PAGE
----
Yesterday President Obama responded to my statement that Democratic health care proposals would lead to rationed care; that the sick, the elderly, and the disabled would suffer the most under such rationing; and that under such a system these “unproductive” members of society could face the prospect of government bureaucrats determining whether they deserve health care....

Of course, it’s not just this one provision that presents a problem. My original comments concerned statements made by Dr. Ezekiel Emanuel, a health policy advisor to President Obama and the brother of the President’s chief of staff. Dr. Emanuel has written that some medical services should not be guaranteed to those “who are irreversibly prevented from being or becoming participating citizens....An obvious example is not guaranteeing health services to patients with dementia.” Dr. Emanuel has also advocated basing medical decisions on a system which “produces a priority curve on which individuals aged between roughly 15 and 40 years get the most chance, whereas the youngest and oldest people get chances that are attenuated.”

In addition to making sure folks understood her original point -- that ObamaCare leads inexorably to medical rationing (triage!) -- she also responded to President Barack H. Obama's dismissal of the "end-of-life" counseling provisions of the House bill. She had to... because in the process of misunderstanding her original point (intentionally or un-), Obama also told some whoppers about the very provision that he falsely connected to Palin's point.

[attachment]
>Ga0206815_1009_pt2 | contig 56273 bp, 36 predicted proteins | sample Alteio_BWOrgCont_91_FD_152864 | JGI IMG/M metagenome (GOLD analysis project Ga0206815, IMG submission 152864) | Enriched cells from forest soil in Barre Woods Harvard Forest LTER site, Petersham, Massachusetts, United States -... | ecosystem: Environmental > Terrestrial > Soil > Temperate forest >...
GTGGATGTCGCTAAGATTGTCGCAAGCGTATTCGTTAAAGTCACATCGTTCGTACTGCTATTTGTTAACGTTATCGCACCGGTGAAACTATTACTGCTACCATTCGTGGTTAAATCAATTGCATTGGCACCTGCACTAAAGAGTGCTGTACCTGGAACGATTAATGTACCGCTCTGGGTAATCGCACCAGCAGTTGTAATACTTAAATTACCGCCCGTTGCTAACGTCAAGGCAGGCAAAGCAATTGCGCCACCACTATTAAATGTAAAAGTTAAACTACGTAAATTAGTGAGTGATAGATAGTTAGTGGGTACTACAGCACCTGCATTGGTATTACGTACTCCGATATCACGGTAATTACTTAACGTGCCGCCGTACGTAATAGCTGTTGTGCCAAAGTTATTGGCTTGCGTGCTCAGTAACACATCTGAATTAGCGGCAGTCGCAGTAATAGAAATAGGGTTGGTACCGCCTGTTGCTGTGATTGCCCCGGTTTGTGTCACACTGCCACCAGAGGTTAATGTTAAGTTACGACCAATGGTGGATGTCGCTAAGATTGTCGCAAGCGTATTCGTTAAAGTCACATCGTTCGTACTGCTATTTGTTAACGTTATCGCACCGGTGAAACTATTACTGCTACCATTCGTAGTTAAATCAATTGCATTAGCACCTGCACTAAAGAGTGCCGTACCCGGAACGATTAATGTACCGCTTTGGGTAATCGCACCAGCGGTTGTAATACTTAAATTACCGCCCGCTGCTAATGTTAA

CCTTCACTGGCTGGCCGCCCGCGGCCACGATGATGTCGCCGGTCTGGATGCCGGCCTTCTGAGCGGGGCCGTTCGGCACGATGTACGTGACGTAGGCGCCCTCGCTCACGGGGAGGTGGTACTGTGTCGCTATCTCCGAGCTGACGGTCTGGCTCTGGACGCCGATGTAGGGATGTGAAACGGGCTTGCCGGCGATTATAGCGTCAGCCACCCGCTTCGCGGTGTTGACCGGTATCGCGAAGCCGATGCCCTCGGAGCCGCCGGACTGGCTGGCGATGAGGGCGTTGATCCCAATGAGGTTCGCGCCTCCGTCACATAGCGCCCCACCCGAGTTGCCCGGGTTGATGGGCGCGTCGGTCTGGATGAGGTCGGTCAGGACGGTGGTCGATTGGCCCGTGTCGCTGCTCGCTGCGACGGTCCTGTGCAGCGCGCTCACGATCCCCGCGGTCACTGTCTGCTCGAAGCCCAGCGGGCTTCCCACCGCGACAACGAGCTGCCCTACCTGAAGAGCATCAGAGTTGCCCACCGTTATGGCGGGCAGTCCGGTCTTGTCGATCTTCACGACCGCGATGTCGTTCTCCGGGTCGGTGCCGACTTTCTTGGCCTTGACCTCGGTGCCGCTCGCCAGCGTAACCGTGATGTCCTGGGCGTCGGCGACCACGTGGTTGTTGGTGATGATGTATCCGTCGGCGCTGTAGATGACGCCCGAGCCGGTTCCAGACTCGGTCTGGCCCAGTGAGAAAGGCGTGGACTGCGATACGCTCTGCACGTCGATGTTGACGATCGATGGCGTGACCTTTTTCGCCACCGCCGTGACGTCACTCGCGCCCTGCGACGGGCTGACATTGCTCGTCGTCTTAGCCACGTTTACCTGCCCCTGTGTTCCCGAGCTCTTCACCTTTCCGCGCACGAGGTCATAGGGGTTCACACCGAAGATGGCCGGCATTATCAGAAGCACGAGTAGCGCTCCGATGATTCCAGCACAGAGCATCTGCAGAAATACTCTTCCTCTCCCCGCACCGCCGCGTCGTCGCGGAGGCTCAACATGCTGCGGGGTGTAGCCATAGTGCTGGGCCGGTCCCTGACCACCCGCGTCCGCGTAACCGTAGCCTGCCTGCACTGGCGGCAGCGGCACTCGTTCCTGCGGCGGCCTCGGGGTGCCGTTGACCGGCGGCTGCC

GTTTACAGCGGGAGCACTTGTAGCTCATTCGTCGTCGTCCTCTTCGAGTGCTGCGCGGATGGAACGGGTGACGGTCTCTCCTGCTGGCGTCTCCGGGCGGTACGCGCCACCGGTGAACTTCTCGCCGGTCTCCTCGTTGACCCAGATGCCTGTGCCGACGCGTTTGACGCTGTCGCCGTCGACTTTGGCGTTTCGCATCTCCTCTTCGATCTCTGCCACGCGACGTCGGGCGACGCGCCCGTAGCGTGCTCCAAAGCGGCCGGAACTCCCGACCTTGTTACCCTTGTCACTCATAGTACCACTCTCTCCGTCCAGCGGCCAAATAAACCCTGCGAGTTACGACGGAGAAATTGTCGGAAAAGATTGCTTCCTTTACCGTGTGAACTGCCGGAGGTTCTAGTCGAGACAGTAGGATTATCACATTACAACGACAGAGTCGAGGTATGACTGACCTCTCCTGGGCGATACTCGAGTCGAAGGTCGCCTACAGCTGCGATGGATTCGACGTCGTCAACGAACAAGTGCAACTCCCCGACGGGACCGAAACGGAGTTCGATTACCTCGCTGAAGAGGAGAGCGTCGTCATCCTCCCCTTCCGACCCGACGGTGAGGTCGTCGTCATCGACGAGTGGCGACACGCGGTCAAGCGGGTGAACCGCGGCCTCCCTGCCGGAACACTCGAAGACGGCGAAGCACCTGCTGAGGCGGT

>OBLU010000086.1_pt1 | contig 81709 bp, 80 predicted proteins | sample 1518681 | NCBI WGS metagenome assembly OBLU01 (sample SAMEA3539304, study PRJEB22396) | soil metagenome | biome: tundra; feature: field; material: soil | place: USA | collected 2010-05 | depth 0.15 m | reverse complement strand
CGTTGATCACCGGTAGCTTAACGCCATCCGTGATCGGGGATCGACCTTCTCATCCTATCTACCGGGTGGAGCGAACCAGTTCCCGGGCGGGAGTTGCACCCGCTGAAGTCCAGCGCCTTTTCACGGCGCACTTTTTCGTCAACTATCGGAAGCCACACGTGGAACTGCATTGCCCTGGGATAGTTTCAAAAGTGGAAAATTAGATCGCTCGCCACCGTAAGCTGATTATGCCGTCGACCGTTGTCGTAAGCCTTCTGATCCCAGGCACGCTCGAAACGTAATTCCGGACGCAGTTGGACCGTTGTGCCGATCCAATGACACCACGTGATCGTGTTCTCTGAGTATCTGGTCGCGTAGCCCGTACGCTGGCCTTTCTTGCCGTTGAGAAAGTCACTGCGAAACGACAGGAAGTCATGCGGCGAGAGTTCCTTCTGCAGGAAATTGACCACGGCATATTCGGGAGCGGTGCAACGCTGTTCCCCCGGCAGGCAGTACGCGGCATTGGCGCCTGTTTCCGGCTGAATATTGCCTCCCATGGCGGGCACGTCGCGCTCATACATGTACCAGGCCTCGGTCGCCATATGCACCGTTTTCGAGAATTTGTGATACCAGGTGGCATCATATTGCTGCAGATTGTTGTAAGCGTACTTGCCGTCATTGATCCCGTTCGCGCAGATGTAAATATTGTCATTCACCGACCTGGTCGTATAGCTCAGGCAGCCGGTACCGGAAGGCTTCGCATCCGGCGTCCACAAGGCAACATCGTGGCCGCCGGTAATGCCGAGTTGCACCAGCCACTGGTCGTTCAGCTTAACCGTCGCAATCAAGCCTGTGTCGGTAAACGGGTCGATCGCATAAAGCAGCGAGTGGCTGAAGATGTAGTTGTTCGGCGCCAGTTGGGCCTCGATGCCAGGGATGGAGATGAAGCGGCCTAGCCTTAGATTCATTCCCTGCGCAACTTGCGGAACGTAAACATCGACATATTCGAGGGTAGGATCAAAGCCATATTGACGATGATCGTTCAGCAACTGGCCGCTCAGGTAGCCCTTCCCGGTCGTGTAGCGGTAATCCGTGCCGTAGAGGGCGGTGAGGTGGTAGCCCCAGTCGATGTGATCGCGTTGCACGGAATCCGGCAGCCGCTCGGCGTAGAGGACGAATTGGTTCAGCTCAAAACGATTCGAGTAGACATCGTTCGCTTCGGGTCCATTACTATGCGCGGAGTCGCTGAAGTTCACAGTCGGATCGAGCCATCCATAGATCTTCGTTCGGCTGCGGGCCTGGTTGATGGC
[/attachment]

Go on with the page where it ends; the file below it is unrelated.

This part of Palin's argument occupies the middle section of her second Facebook post; I excerpt a bit here:

The provision that President Obama refers to is Section 1233 of HR 3200, entitled “Advance Care Planning Consultation.” With all due respect, it’s misleading for the President to describe this section as an entirely voluntary provision that simply increases the information offered to Medicare recipients. The issue is the context in which that information is provided and the coercive effect these consultations will have in that context.

Section 1233 authorizes advanced care planning consultations for senior citizens on Medicare every five years, and more often “if there is a significant change in the health condition of the individual ... or upon admission to a skilled nursing facility, a long-term care facility... or a hospice program." During those consultations, practitioners must explain “the continuum of end-of-life services and supports available, including palliative care and hospice,” and the government benefits available to pay for such services.